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Why, goddess, why to us denied,
ON THE DEATH OF THE POET THOMSON.
In yonder grave a Druid lies,
Where slowly winds the stealing wave ; The year's best sweets shall duteous rise
To deck its Poet's sylvan grave!
In yon deep bed of whispering reeds
His airy harp shall now be laid ;
May love through life the soothing shade.
Then maids and youths shall linger here;
And while its sounds at distance swell, Shall sadly seem in Pity's ear
To hear the woodland pilgrim's knell. 1 History
tion of which, see the “Castle of In2 The Harp of Æolus, for a descrip- dolence.”
Remembrance oft shall haunt the shore,
When Thames in summer wreaths is dressed ; And oft suspend the dashing oar,
To bid his gentle spirit rest!
And, oft as Ease and Health retire
To breezy lawn, or forest deep,
And ʼmid the varied landscape weep.
But thou who own'st that earthy bed,
Ah! what will every dirge avail? Or tears which Love and Pity shed,
That mourn beneath the gliding sail!
Yet lives there one, whose heedless eye
Shall scorn thy pale shrine glimmering near? With him, sweet bard! may Fancy die ;
And Joy desert the blooming year.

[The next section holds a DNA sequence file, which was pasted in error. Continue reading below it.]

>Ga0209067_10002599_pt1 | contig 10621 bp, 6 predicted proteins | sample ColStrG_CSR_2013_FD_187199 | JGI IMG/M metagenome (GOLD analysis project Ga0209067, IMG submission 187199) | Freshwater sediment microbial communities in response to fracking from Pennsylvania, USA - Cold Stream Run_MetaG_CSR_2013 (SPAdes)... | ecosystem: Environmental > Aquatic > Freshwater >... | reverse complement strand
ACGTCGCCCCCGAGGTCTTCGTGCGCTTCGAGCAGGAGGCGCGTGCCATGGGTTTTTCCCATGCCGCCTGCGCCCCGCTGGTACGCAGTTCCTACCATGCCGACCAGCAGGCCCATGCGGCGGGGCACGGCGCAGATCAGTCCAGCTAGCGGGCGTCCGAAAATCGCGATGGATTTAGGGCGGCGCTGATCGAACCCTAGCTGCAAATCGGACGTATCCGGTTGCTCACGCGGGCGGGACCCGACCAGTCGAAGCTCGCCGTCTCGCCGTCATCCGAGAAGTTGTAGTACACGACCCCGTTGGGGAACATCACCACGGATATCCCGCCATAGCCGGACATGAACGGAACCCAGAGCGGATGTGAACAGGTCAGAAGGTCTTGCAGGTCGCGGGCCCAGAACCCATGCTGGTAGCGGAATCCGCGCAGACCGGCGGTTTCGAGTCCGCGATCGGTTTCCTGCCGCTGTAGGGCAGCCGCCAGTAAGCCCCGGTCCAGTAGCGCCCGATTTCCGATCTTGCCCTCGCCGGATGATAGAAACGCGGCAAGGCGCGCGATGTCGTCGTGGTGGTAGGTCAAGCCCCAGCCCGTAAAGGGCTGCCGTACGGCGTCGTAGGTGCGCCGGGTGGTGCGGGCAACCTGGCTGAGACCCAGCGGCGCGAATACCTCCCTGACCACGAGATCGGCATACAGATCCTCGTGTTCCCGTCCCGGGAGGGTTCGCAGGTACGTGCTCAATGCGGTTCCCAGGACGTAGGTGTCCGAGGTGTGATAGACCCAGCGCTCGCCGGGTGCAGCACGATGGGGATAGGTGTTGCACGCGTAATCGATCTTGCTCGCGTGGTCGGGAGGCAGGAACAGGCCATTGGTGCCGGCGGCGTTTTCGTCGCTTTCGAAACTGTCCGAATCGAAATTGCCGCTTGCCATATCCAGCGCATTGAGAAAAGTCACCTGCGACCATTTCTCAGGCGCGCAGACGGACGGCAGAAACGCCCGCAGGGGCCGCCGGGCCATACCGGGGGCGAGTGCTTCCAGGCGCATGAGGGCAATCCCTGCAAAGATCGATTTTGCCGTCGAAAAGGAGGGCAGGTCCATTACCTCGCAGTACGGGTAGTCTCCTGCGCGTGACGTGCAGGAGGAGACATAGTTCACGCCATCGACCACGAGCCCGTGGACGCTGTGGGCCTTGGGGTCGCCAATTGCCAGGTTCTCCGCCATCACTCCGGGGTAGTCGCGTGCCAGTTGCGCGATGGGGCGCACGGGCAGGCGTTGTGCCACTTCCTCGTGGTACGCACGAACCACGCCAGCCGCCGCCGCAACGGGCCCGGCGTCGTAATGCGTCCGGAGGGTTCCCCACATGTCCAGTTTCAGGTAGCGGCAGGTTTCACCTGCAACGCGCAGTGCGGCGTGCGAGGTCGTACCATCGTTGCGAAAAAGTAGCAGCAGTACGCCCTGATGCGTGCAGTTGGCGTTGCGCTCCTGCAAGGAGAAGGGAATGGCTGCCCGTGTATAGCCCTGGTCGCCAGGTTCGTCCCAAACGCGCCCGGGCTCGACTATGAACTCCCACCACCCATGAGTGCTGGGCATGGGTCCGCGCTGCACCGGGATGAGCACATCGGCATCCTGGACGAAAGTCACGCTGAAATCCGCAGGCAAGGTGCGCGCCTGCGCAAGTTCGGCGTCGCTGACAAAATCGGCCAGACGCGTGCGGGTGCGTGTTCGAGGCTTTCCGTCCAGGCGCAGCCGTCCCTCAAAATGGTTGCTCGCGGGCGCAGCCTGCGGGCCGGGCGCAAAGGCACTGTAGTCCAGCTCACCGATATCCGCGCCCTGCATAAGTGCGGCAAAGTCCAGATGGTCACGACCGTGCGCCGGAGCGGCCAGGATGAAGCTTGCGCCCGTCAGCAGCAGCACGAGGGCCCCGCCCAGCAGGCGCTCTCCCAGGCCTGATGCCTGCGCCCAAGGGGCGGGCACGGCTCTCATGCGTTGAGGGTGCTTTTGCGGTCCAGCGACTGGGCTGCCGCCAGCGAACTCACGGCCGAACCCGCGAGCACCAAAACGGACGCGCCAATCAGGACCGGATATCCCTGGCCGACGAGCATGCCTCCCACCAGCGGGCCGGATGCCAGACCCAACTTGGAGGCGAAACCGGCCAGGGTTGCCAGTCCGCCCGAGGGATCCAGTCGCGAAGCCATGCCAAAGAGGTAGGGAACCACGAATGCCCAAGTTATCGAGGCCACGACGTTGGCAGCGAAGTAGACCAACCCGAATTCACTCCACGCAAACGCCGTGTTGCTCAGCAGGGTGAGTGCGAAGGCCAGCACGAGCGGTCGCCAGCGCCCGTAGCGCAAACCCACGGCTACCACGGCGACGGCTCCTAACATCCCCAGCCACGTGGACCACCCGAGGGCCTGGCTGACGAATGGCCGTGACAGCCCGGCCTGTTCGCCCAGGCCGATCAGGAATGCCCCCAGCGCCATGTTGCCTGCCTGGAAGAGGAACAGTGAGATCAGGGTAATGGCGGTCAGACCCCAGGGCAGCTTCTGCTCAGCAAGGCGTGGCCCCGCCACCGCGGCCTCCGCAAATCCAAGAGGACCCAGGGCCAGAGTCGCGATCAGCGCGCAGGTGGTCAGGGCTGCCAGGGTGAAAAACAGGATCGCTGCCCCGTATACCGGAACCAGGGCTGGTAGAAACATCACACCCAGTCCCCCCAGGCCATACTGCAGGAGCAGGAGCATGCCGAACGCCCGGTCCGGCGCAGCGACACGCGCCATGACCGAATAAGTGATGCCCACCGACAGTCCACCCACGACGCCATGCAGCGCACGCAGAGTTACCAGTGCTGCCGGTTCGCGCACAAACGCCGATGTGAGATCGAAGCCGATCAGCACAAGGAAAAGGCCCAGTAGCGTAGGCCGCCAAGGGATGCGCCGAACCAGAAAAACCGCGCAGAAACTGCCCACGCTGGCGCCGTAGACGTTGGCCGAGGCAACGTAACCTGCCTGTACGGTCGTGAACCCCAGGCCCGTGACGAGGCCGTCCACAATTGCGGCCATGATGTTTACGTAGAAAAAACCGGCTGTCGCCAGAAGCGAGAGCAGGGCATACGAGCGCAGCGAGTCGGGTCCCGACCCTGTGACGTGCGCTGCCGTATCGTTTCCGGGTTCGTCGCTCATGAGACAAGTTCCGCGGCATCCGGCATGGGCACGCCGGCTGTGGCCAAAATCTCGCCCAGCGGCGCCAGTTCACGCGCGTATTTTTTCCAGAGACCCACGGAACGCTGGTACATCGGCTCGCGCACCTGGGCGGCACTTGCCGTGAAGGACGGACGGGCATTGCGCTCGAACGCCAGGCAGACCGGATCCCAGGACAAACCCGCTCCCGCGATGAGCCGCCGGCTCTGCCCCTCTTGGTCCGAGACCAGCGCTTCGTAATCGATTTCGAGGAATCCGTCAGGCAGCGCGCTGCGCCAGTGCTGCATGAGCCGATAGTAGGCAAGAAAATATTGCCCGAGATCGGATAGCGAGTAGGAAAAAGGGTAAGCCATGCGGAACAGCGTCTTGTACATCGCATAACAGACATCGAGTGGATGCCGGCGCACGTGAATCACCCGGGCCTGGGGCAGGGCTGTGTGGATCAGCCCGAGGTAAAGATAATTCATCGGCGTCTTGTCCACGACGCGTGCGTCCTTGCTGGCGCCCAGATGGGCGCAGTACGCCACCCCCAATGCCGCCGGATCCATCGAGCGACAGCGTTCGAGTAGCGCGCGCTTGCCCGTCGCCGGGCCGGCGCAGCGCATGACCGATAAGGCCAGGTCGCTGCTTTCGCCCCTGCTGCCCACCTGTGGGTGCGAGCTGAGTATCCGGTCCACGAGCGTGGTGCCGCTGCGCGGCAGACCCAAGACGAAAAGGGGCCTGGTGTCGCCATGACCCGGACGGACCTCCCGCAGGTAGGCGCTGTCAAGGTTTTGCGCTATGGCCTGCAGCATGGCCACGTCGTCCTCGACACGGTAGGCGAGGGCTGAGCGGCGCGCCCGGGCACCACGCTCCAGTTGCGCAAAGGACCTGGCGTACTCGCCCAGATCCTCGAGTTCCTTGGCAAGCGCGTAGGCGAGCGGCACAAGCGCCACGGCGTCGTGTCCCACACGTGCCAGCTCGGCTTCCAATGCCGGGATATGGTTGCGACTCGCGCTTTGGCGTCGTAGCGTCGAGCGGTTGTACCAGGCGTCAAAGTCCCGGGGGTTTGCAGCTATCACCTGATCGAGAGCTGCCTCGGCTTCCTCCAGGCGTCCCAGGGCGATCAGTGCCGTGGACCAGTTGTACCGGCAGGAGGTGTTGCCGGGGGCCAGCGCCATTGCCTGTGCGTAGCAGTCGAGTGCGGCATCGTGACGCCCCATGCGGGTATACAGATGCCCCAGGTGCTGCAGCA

But thou, lorn stream, whose sullen tide
No sedge-crowned Sisters now attend, Now waft me from the green hill's side,
Whose cold turf hides the buried friend.
And see the fairy valleys fade :
Dun Night has veiled the solemn view! Yet once again, dear parted shade,
Meek Nature's child, again adieu !
The genial meads, assigned to bless
Thy life, shall mourn thy early doom. There hinds and shepherd-girls shall dress,
With simple hands, thy rural tomb.
Long, long thy stone and pointed clay
Shall melt the musing Briton's eyes: O vales and wild woods! shall he say,
In yonder grave a Druid lies !
1 Richmond Church, where Thomson was buried.
ON THE POPULAR SUPERSTITIONS OF THE HIGHLANDS OF SCOTLAND.
INSCRIBED TO MR. HOME.1
Home! thou return'st from Thames, whose Naiads a long
Have seen thee lingering with a fond delay, 'Mid those soft friends, whose hearts, some future day, Shall melt, perhaps, to hear thy tragic song. Go, not unmindful of that cordial youth,
Whom, long endeared, thou leav'st by Lavant's side: Together let us wish him lasting truth,
And joy untainted, with his destined bride. Go! nor regardless, while these numbers boast
My short-lived bliss, forget my social name ; But think, far off, how, on the Southern coast,
I met thy friendship with an equal flame! Fresh to that soil thou turn'st, where every vale Shall prompt the poet, and his song
demand : To thee thy copious subjects ne'er shall fail ;
Thou need'st but take thy pencil to thy hand,
'Tis Fancy's land to which thou sett’st thy feet;
Where still, 'tis said, the fairy people meet, Beneath each birken shade, on mead or hill. There, each trim lass that skims the milky store,
To the swart tribes 3 their creamy bowls allots ; By night they sip it round the cottage door,
While airy minstrels warble jocund notes. There, every herd, by sad experience, knows